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ESAblawg is an educational effort by Keith W. Rizzardi. Correspondence with this site does not create a lawyer-client relationship. Photos or links may be copyrighted (but used with permission, or as fair use). ESA blawg is published with a Creative Commons License.

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florida gators... never threatened!

If you ain't a Gator, you should be! Alligators (and endangered crocs) are important indicator species atop their food chains, with sensitivity to pollution and pesticides akin to humans. See ESA blawg. Gator blood could be our pharmaceutical future, too. See ESA musing.

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Follow the truth.

"This institution will be based on the illimitable freedom of the human mind. For here we are not afraid to follow truth wherever it may lead, nor to tolerate any error so long as reason is left free to combat it." -- Thomas Jefferson to William Roscoe, December 27, 1820.

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Thanks, Kevin.

KEVIN S. PETTITT helped found this blawg. A D.C.-based IT consultant specializing in Lotus Notes & Domino, he also maintains Lotus Guru blog.

« FWS revises draft recovery plan for Rio Grande silvery minnow | Main| FWS rejects petition to list Longfin smelt population in Sacramento Delta »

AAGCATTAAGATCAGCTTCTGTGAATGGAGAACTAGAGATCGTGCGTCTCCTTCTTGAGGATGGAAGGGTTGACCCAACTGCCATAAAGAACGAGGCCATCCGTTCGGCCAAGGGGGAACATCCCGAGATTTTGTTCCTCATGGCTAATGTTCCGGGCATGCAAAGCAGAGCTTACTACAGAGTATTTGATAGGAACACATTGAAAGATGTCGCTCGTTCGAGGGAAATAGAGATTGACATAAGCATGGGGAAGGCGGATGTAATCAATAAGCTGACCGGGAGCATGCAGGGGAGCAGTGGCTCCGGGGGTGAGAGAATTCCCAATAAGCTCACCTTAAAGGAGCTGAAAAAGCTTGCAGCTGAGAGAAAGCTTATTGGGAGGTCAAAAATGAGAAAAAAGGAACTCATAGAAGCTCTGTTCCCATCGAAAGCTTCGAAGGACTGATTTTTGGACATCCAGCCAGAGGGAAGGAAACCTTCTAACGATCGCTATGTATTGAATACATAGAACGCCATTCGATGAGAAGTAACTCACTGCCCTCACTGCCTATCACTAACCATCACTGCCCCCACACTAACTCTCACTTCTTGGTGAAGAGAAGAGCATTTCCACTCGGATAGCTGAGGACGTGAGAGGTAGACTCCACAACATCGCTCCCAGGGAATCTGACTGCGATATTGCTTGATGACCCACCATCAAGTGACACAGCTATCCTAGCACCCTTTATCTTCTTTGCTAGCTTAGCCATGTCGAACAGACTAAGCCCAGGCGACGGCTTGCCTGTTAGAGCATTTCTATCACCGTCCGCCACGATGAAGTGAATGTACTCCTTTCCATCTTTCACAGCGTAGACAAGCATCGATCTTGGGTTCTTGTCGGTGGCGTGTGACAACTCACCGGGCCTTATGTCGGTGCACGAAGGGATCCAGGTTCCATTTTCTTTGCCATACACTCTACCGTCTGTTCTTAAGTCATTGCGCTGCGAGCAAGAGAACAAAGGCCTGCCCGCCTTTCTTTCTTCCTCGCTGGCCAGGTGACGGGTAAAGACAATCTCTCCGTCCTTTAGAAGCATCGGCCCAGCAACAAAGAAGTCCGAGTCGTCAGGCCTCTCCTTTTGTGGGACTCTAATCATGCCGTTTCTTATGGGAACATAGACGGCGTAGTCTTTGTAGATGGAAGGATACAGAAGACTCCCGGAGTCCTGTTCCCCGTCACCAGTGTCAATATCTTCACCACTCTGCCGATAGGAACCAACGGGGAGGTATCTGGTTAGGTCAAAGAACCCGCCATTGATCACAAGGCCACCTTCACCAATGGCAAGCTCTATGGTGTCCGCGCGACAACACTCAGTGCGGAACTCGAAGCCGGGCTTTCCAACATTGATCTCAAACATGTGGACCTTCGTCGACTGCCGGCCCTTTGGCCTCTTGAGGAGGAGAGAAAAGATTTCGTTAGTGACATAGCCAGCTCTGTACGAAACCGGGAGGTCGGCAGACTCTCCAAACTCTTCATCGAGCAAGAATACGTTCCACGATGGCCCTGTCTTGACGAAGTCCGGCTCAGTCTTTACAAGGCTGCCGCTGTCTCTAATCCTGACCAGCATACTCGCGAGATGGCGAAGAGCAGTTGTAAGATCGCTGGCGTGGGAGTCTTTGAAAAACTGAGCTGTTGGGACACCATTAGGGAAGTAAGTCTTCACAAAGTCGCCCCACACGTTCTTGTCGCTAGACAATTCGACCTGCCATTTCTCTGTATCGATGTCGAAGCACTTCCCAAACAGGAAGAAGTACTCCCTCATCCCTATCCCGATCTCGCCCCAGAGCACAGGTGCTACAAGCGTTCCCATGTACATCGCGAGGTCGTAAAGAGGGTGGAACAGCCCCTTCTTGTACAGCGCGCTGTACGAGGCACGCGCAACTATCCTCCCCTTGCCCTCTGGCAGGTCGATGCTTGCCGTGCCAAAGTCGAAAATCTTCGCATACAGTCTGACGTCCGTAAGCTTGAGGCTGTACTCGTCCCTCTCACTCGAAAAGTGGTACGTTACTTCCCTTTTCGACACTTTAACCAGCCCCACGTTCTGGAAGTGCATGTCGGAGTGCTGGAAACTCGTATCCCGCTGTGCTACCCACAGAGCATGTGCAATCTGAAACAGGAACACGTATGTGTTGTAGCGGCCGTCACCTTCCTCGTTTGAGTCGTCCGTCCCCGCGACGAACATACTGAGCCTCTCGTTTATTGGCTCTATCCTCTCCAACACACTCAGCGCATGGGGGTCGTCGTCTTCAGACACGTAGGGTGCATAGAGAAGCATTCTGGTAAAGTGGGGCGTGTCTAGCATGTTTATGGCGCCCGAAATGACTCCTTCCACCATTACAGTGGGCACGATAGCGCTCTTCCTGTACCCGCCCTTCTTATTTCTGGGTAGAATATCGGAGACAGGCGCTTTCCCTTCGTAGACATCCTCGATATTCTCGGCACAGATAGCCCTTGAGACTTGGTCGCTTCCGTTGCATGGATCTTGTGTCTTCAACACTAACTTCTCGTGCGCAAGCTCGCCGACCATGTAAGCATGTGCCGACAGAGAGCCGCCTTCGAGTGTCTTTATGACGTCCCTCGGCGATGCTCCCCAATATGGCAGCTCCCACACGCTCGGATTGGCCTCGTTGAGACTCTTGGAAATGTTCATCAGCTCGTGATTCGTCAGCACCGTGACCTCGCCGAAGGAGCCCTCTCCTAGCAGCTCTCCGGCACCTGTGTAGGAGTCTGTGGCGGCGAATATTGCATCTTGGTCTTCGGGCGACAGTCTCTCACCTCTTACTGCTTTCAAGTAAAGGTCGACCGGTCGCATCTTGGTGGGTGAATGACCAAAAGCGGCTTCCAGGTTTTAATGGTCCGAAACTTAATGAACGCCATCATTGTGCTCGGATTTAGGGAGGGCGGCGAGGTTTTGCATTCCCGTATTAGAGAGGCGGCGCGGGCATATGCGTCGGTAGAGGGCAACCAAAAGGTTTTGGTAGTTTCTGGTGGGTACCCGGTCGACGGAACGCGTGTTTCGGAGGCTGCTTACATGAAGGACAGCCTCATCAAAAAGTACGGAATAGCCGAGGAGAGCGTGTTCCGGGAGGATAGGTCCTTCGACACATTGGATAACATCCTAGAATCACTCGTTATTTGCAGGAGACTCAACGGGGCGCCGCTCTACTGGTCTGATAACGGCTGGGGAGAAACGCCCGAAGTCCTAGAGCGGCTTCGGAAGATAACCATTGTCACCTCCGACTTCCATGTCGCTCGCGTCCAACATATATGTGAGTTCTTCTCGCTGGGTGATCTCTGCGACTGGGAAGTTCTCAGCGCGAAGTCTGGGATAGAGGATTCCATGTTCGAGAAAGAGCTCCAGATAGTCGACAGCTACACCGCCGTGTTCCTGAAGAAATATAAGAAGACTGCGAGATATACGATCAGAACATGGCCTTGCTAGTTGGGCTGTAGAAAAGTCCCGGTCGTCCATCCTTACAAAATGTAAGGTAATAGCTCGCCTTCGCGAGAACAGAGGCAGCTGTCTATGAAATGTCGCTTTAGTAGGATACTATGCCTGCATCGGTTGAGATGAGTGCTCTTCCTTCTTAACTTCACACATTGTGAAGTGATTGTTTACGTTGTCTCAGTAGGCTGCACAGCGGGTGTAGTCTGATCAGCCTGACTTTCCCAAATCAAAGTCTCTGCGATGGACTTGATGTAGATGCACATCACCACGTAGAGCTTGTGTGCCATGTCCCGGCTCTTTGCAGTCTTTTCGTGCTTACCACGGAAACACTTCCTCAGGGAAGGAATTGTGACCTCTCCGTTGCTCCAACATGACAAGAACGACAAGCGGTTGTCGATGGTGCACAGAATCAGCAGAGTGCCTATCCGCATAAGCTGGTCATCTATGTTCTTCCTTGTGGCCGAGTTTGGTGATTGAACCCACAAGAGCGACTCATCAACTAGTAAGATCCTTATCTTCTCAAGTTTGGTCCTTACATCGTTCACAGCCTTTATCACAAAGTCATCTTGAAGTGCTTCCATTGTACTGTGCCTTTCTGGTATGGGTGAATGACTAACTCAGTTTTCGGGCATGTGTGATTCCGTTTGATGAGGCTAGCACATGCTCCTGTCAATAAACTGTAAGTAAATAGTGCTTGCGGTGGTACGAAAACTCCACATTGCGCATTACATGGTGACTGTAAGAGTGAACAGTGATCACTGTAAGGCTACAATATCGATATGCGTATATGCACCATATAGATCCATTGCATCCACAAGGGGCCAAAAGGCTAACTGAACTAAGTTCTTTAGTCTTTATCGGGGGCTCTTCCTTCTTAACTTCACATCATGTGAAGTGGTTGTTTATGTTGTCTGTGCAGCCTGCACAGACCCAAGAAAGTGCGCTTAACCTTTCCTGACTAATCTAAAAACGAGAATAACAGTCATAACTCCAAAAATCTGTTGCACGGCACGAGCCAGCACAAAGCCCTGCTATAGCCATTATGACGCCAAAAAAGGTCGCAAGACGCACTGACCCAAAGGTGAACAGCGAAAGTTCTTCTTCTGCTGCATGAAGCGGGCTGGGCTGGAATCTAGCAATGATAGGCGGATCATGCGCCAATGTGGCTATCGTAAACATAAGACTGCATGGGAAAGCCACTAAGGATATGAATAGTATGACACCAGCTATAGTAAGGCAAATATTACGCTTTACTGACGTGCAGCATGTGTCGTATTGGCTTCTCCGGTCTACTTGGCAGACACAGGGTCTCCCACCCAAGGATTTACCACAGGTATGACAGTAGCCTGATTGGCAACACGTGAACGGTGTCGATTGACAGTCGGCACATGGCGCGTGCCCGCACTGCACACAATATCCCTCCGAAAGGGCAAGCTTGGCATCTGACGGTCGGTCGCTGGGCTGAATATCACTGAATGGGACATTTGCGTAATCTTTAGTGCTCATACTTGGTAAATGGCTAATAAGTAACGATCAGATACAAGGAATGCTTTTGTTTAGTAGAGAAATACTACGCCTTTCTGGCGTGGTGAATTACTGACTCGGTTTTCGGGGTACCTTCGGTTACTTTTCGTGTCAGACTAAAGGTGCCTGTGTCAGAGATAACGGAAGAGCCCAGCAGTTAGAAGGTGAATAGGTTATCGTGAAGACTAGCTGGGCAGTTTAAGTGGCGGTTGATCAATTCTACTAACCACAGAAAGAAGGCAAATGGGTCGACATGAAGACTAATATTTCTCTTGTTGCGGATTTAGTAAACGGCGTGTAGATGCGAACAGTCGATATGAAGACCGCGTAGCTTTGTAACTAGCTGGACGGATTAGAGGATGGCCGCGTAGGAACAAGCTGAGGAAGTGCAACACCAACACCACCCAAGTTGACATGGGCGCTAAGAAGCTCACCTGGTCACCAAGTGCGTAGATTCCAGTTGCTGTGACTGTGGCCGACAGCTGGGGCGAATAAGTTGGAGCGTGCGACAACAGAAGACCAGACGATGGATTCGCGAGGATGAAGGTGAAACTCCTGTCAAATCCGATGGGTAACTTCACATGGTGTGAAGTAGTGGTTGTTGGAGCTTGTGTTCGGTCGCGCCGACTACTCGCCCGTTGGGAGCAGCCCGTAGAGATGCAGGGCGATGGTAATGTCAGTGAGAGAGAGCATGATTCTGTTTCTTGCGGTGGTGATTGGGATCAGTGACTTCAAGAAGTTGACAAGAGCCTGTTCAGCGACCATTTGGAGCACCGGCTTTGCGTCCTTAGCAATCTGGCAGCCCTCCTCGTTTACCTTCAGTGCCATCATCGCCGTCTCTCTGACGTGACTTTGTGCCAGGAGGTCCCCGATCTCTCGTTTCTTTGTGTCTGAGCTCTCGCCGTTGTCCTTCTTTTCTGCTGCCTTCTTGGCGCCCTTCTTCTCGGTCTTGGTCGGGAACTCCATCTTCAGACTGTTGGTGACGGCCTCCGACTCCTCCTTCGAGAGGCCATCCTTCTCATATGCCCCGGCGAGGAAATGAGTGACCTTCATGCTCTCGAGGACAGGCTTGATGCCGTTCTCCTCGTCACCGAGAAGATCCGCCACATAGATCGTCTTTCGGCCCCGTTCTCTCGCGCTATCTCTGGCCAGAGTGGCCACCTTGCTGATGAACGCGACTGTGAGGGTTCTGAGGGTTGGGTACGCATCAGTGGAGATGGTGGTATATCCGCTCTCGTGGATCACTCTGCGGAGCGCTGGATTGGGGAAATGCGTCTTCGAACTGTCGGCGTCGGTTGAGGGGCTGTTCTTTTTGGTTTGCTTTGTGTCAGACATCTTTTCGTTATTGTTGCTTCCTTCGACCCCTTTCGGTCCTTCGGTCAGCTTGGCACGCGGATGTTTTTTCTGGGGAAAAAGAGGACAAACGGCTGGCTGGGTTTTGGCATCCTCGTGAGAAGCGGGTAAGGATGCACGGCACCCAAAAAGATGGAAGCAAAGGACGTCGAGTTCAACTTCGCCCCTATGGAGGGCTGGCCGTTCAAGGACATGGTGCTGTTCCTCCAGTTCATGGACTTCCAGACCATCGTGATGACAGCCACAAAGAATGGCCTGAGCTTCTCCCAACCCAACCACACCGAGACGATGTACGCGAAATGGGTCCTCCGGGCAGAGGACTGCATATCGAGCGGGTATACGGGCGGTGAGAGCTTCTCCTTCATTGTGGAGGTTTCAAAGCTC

FWS undertakes 5-year review on 13 Southeastern plants, including the Key tree cactus

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74 Fed. Reg. 16230 / Vol. 74, No. 67 / Thursday, April 9, 2009 / DEPARTMENT OF THE INTERIOR / Fish and Wildlife Service / Endangered and Threatened Wildlife and Plants; 5-Year Status Reviews of 13 Southeastern Plant Species

SUMMARY: We, the U.S. Fish and Wildlife Service (Service) are initiating 5-year status reviews of 13 species under the Endangered Species Act of 1973, as amended (Act). We conduct these reviews to ensure that the classification of species as threatened or endangered on the Lists of Endangered and Threatened Wildlife and Plants is accurate. A 5-year review is an assessment of the best scientific and commercial data available at the time of the review. DATES: To allow us adequate time to conduct these reviews, we must receive your comments or information on or before June 8, 2009.

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The Key Tree-cactus Pilosocereus robinii produces large white flowers and a purplish-red fruit. It is a member of the rare and declining tropical hammock communities on Upper and Lower Matecumbe, and Long and Big Pine keys. Populations formerly found on Key West and Windley and Boca Chica keys are believed to be extirpated. As early as 1917, this cactus was on the edge of being extinct as a result of habitat destruction. The Key tree-cactus was listed as endangered because of severe population declines caused by destruction of its habitat for commercial and residential development.  Info from FWS and photo from Center for Plant Conservation